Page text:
Rodney Graham, Artist and Humorist Bonked by Coconuts, Dies at 73
Graham broke through with his video loop Vexation Island (1997), in which a castaway is repeatedly knocked out by falling fruit. Despite starring in many of his works, he said, 'I'm not any good at acting, even acting unconscious.'
Rodney Graham. Courtesy Esther Schipper.
Canadian artist Rodney Graham died of cancer on 22 October. The news was announced in a shared statement by his galleries—303 Gallery, Hauser & Wirth, Lisson Gallery, Galerie Rüdiger Schöttle, and Esther Schipper.
'We've lost our dear Rodney, a genius artist, dear friend, master of disguise, snappy dresser, supplier of dry humour, an amazing songwriter, always modest, an understated intellectual, gifted amateur, professional connoisseur, Sunday painter who seldom worked Sundays, ultimately a true professional in every sense of what it means to be an artist,' said Lisson's founder Nicholas Logsdail.
Born in British Columbia in 1949, Graham studied under conceptual artist Ian Wallace at Simon Fraser University in Burnaby. During the 1980s he became associated with the Vancouver School, a group of artists exploring conceptual photography that included Wallace, Jeff Wall, and Ken Lum.
'Our first big project was support and fundraising for his 70mm technicolour film Vexation Island made for the Canadian Pavilion in Venice,' Logsdail said. 'He should have won the Golden Lion. The work was seen by tens of thousands of people, putting him on the map.'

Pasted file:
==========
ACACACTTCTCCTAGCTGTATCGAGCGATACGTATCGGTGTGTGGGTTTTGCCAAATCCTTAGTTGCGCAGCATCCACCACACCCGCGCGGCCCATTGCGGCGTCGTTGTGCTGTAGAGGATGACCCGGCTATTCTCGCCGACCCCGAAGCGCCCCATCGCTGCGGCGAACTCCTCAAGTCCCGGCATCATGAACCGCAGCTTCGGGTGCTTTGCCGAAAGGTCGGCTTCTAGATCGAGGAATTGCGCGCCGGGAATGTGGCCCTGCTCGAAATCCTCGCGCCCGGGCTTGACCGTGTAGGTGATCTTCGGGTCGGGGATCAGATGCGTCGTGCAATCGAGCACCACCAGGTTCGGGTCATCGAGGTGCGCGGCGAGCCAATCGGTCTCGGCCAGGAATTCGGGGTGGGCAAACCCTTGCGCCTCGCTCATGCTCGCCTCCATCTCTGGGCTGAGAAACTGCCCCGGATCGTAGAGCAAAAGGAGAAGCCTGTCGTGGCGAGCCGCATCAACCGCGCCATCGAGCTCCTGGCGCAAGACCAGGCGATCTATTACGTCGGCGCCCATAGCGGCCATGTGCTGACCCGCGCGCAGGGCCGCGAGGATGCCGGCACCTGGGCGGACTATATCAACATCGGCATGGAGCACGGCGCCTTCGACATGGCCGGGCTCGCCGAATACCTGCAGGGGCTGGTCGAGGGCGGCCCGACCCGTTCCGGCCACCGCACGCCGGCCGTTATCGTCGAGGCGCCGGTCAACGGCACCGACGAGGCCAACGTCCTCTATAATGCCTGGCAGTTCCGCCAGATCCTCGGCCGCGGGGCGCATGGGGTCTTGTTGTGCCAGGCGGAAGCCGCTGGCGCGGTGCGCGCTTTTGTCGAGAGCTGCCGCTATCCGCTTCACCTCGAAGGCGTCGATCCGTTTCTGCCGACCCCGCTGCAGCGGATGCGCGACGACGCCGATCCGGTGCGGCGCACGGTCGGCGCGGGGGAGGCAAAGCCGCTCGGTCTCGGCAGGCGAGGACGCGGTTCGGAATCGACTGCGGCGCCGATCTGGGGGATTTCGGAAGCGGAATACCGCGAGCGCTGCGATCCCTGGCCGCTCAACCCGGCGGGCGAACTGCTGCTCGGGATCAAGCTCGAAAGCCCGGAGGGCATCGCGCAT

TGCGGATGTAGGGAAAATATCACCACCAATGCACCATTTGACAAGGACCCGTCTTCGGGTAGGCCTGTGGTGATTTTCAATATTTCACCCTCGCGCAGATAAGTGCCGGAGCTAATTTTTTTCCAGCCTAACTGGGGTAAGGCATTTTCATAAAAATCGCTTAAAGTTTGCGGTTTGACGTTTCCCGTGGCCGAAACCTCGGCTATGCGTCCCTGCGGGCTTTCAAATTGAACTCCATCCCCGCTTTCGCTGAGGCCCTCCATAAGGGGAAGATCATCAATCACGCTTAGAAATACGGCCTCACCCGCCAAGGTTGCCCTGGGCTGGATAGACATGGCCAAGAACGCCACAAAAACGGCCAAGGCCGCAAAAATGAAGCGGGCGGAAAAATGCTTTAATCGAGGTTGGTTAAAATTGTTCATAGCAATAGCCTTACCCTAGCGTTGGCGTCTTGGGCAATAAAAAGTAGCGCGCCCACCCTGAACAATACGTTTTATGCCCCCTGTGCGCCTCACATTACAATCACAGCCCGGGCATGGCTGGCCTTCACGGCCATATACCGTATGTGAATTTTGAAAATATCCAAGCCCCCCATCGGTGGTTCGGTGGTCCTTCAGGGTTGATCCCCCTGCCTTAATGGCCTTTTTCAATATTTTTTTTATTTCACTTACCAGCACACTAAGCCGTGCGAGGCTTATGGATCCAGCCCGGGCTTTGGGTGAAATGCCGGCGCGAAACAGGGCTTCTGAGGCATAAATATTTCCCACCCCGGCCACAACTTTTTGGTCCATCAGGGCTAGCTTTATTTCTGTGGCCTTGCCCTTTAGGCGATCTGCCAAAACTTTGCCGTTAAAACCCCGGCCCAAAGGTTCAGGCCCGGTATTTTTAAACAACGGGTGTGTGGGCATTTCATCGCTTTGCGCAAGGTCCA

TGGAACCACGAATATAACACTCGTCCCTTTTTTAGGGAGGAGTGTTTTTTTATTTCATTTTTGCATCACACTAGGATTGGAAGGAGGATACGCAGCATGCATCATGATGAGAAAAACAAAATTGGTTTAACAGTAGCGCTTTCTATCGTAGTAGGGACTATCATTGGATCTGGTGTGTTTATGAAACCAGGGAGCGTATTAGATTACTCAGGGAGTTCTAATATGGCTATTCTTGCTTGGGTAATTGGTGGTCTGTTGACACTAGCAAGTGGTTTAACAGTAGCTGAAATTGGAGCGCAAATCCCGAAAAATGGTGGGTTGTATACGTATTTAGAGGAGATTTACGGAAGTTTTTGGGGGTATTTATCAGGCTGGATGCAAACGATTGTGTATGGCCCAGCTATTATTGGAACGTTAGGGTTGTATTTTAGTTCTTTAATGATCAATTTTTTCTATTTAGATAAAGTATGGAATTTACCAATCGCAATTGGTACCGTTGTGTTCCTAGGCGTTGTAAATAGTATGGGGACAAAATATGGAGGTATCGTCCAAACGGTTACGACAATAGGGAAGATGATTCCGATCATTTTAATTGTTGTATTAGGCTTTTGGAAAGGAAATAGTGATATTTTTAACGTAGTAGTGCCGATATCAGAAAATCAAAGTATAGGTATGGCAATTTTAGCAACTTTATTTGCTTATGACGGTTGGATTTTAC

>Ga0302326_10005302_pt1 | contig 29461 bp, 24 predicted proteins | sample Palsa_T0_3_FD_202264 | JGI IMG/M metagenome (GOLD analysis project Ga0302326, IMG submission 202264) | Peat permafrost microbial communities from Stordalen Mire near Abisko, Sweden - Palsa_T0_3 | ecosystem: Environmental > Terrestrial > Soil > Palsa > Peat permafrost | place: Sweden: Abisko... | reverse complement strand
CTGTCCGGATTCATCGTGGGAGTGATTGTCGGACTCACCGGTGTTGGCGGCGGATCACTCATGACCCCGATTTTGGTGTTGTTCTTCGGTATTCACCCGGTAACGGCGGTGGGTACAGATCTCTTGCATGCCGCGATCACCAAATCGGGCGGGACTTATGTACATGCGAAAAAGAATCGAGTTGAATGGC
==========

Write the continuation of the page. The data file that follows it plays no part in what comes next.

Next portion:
In addition to making videos and photographs steeped in art historical references, late in his career Graham began to paint. He described painting as a shift away from Marcel Duchamp and towards Pablo Picasso.
In another blow to the art world, Peter Schjeldahl, head art critic for The New Yorker, died on Friday at age 80. Schjeldahl wrote about his battle with lung cancer in the 2019 article 'The Art of Dying'.
'Death is like painting rather than like sculpture, because it's seen from only one side,' he wrote.
Schjeldahl also commented on the impossibility of critics and artists maintaining close friendships.
'Each wants from the other something—the artist's mojo, the critic's sagacity—that belongs strictly to the audiences for their respective work. It's like two vacuum cleaners sucking at each other,' he wrote. —[O]